There are not many things in the world more optimistic, in my opinion, than the seed catalogue. Here in New Mexico, it arrives in our mailboxes when it’s still impossibly, bitingly cold outside, the cover glowing unnaturally bright with shiny vegetables and lush herbs. The extraordinary beauty and simplicity of that cover photograph makes me lust after every single seed listed in its pages. I usually read the whole catalogue cover to cover over the course of a month or so, admiring the number of seeds available, consulting the growing information for each plant, debating with myself which varieties would do best, exclaiming over new things I had never thought of growing before.
Dreaming of my garden in February turns me into an ol’ cockeyed optimist.
I come by my enthusiasm for gardening honestly: my grandmother had a fantastic vegetable garden for years and years and my mother, in addition to the productive vegetable gardens she grew with us children, maintains extensive and exquisite plantings around her home that she designed and planted herself. I certainly don’t have the skills, expertise, and experience that they have, but these ladies are the ones who gave me the enthusiasm for the miracles that can happen with a little seed, patience, warmth, water, and time.
Some of these ingredients for miracles are a little harder to come by here in our new mountain valley home than in other places I’ve lived. Seeds I’ve got, patience I have, but warmth, water, and time are a little trickier to come by. While friends in our old Virginia home are going blueberry picking (blueberry picking!), it’s just become warm enough here for us to plant radishes and spinach outside. These little plants got a nice little sprinkling from a lovely thunderstorm all day yesterday, but we’re still in no small danger of it becoming an intolerably dry summer. And, of course, all the planting and maintaining takes an awful lot more time than a person would think that it would, especially if the gardening plan is a little over-ambitious! We recently re-covered the hoophouse on this property and have been planting our warmer-weather vegetables in there. Green beans and tomatoes, okra, zucchini, and cucumbers. But my greatest hopes and ambitions are pinned on the melons I planted yesterday – Crenshaw, honeydew, watermelon, and some very special cantaloupe seeds from a dear friend back in Virginia. They are a long shot – I know this. 110 days to harvest for the Crenshaw melon, for example. Will I get a melon by the 20thof September? Well, miracles do happen.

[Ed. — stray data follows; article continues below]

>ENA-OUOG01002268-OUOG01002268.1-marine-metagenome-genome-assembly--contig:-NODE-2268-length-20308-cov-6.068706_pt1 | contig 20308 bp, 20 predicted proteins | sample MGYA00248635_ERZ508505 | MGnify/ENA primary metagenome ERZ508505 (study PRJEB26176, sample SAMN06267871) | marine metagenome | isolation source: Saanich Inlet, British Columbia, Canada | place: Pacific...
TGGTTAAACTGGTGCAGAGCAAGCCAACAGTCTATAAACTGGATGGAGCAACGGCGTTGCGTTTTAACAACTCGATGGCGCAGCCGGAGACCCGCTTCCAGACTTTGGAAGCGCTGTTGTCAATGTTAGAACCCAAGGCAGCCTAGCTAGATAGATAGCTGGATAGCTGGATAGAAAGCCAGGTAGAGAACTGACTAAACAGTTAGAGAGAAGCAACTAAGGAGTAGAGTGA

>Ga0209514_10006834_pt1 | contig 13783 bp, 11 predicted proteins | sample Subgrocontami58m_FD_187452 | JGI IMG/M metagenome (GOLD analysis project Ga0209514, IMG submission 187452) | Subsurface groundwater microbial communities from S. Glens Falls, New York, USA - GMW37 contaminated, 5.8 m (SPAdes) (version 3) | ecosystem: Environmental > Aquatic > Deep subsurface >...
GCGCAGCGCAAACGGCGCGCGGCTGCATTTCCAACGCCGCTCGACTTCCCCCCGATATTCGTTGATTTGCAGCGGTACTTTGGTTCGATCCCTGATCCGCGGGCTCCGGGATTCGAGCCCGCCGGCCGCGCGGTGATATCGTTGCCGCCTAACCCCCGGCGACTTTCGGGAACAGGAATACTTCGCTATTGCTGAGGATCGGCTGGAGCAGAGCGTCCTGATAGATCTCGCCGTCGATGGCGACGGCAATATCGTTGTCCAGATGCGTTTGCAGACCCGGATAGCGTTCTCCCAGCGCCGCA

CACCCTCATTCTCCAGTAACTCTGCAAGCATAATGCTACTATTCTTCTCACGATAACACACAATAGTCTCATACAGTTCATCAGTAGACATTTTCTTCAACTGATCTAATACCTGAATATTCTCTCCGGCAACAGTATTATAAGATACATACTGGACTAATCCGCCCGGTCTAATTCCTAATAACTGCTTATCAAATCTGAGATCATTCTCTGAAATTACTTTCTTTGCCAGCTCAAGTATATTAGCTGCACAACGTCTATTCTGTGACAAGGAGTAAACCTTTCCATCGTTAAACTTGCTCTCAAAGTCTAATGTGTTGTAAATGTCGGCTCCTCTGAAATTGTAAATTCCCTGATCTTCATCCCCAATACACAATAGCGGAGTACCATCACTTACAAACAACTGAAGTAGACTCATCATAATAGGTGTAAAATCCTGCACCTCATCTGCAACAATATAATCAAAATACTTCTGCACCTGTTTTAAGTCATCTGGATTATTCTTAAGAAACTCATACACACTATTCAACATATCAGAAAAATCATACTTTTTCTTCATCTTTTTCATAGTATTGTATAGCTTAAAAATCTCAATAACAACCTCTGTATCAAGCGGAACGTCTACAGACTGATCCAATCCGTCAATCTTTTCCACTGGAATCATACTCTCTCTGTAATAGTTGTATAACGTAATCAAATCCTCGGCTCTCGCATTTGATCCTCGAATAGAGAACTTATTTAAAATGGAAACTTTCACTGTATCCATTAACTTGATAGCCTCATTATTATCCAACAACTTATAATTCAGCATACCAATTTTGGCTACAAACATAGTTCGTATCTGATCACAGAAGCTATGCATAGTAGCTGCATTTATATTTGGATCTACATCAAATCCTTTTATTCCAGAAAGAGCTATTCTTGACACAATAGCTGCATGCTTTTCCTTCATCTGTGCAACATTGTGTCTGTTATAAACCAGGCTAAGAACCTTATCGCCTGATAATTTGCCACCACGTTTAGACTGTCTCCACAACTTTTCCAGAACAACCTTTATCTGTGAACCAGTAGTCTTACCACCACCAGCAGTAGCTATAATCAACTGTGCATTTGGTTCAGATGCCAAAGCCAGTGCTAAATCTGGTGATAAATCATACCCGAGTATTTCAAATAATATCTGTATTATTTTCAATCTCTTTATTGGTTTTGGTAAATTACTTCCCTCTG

And isn’t that why we who garden do it anyway? Each and every hard little seed that I put into the ground carries with it the promise of something so much bigger – literally – than itself. We can water, weed, tend, and worry, but the potential bounty contained in that seed can’t be forced out, only encouraged. The birth of a cucumber, green and firm and crisp, is and will always be no small miracle to me. My excitement feels new every time one of those little seeds condescends to unfurl itself in my little patch of borrowed earth. It’s one of the gifts of being human, I think, for what other species is willing to put a seed in the ground and wait months on end for a reward that may or may not come?
Only an ol’ cockeyed optimist, I suppose.